ICYMI | #141

Pro-Palestine artists silenced | UK-Rwanda plan ruling | Election in Argentina

By Staff

Our weekly roundup of stories you may have missed.

Genocide in Gaza

UN officials have joined the chorus of voices accusing Israel of “genocidal incitement” in Gaza, after Israeli Finance Minister Smotrich called for the “voluntary emigration” of over 2 million Palestinians from the region. So far, Israel’s bombardment of Gaza has killed at least 13,000 people, including 5,500 children.

Germany however continues to clamp down on expressions of solidarity with Palestine – last week Germany's parliament debated a draft law that could make criticism of Israel a barrier to German citizenship. 

Artists and event spaces silenced for supporting Palestine

Mykki Blanco has come under fire from the German press for supporting Palestine. On 10 November Taz published an article accusing the artist, who has Jewish roots, of “Israel-hate” and antisemitism after Blanco told the crowd at a recent Berlin concert “we must pray for Gaza”. 

Last week, Berlin-based photographer Raphael Malik had an exhibition focusing on Muslim life in Berlin cancelled, with the organisers seeking to avoid "conflict” and citing the exhibition's “one-sided presentation”.

Meanwhile, Neukölln cultural centre Oyoun may have all state funding cut after refusing to cancel a Jewish Voice event in solidarity with Palestine earlier this month. Read and sign the open letter here.

UK's Rwanda plan ruled illegal

The UK government’s controversial Rwanda asylum plan has been ruled illegal (again). The plan, which would involve sending asylum seekers to Rwanda to have their applications processed, has been blocked by the UK’s Supreme Court, on the grounds that it could put asylum seekers at risk. The ruling represents a key victory for activists in the UK and could have repercussions for lawmakers in countries like Italy and Germany where similar plans are being discussed.

Brazil's multiple heatwaves

Brazil is experiencing record-breaking heatwaves with temperatures in excess of 40 degrees in multiple cities. Driven by climate change and the El Niño weather pattern, the heatwaves have highlighted social inequality in the country, with those living in poorer urban areas worst affected by frequent power cuts, water shortages and extreme heat due to lack of green space. Brazil has had eight heatwaves already this year, with summer in the southern hemisphere still one month away.

Russian anti-war activist sentenced

Russian activist and artist Sasha Skochilenko has been sentenced to seven years in prison for replacing five price tags in a supermarket with written messages opposing the war in Ukraine. Skochilenko will join hundreds of other Russian activists in prison for opposing the war, many of whom have been charged under a law prohibiting “false information” about the Russian military which was quickly brought in following the full-scale invasion in February 2022.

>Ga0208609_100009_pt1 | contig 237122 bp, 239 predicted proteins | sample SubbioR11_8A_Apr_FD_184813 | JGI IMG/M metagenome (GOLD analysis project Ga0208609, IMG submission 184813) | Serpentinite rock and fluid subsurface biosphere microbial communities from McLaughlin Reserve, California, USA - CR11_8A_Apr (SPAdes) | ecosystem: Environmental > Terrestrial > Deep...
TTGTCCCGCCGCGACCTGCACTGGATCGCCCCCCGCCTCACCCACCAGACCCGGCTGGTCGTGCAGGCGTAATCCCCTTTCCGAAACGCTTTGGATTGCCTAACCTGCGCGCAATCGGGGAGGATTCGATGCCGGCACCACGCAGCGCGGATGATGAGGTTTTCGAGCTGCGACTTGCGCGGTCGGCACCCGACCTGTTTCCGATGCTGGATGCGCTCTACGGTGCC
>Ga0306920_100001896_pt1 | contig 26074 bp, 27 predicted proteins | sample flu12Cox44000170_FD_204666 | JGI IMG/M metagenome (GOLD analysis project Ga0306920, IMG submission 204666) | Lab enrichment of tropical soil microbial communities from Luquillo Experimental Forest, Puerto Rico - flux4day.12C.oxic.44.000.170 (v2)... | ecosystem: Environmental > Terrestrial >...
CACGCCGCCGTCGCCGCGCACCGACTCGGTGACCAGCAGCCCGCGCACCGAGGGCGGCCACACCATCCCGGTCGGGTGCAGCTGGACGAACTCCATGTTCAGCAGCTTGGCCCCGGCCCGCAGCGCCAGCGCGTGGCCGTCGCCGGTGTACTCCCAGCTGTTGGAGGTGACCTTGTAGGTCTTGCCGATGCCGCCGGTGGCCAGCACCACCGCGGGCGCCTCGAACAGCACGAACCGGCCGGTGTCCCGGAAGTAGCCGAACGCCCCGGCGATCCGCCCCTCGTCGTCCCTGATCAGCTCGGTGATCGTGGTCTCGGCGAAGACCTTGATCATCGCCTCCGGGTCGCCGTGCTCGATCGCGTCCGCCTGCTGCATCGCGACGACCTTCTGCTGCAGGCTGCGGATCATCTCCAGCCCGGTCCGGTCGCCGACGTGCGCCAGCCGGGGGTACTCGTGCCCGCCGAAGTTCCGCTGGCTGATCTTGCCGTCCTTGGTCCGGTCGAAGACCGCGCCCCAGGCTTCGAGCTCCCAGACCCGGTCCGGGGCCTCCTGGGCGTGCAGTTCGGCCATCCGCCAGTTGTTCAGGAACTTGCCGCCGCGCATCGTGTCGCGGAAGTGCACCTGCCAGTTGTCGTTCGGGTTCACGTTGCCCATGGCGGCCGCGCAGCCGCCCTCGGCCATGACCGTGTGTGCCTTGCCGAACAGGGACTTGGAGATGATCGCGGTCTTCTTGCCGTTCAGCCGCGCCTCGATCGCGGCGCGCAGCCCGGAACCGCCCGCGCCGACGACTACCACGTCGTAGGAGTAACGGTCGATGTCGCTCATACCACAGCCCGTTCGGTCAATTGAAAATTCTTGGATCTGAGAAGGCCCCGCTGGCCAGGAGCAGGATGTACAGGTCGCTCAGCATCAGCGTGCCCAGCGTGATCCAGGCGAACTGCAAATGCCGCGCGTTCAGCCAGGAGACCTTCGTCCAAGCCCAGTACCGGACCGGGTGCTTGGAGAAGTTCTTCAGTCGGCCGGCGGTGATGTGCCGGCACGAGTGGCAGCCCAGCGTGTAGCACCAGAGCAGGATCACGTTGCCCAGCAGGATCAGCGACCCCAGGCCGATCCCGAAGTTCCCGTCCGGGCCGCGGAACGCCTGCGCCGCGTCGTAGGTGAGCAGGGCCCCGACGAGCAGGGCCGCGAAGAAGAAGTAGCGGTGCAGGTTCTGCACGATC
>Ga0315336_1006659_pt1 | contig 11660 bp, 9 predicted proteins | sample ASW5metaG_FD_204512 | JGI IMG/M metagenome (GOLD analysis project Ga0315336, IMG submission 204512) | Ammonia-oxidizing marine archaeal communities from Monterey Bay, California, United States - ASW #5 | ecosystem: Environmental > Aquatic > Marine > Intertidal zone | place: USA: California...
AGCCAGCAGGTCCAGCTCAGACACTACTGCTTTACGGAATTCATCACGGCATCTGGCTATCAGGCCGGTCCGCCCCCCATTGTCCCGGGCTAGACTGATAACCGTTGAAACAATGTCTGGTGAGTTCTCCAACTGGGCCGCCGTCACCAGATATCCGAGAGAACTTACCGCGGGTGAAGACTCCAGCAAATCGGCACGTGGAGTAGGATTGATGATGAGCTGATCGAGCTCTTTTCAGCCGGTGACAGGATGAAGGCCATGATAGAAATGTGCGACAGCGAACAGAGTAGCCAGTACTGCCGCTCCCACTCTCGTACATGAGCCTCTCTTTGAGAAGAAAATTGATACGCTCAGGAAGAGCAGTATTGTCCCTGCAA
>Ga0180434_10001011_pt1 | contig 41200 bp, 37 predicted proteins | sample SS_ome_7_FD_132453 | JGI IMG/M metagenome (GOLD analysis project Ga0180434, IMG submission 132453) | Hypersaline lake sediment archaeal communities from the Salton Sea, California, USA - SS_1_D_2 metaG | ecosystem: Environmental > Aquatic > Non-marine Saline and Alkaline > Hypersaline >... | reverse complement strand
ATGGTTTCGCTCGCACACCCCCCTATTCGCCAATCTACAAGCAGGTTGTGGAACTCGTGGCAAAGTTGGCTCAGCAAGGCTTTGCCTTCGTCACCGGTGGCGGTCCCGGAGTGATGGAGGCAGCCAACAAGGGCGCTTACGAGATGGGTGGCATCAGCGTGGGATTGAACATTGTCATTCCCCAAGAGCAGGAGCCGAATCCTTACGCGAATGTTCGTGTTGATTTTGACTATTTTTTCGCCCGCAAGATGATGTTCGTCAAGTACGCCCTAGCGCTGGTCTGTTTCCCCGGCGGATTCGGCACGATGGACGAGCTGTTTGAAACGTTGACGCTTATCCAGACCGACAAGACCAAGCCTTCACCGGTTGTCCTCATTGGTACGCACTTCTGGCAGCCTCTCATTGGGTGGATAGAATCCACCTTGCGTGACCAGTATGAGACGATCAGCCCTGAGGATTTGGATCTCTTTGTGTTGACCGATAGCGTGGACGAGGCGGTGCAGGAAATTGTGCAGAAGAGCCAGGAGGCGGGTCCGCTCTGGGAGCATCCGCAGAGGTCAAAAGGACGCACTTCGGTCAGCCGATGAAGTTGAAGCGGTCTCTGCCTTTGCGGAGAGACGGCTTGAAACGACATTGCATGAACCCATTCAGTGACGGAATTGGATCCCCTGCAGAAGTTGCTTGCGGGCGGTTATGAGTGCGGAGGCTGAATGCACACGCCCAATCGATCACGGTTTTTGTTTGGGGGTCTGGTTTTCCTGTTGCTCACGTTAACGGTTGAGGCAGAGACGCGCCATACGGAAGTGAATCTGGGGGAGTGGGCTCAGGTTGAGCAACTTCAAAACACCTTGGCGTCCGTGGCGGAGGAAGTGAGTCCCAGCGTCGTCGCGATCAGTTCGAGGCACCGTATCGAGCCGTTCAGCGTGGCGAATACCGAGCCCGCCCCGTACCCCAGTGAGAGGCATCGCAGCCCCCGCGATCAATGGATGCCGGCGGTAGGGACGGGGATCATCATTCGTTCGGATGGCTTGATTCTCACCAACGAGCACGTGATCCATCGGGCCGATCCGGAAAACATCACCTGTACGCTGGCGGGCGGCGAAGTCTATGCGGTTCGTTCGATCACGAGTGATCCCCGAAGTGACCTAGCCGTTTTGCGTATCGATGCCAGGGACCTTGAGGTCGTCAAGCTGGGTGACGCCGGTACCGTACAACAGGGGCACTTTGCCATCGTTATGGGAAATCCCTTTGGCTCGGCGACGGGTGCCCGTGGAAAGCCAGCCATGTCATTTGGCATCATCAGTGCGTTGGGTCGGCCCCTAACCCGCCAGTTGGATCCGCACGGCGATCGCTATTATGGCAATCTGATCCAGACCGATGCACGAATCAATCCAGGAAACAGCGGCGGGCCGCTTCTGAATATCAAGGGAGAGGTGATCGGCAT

In her final statement to the court on Thursday, Skochilenko asked: “How fragile must the prosecutor’s belief in our state and society be, if he thinks that our statehood and public safety can be brought down by five small pieces of paper?”

Far-right libertarian wins election in Argentina

Ultraconservative, far-right libertarian Javier Milei has been elected the next President of Argentina. The ex-TV celebrity, climate-change denier and self-described “anarcho-capitalist”, who counts Jair Bolsonaro and Donald Trump among his fans, has vowed to slash public spending and ditch the Argentine peso in favour of the US dollar, winning the support of millions of disillusioned young voters seeking solutions to the country’s economic decline and rampant inflation. 

Richest 1% account for more carbon emissions than poorest 66%

The richest 1% is responsible for more carbon emissions than the poorest 66%, according to a new report by Oxfam, Stockholm Climate Institute and the Guardian. The report, ‘The Great Carbon Divide’, is the most comprehensive study of climate inequality yet produced, showing that while the richest segment of the world’s population is most to blame for climate change, the world’s poorest populations suffer its worst effects – 91% of deaths related to extreme weather happen in so-called ‘developing’ countries.

The solution? Oxfam demands higher taxes on billionaires and fossil fuel companies to fund a transition to renewable energy and support those worst affected.

Header image licensed under CC BY-SA 2.0 DEED.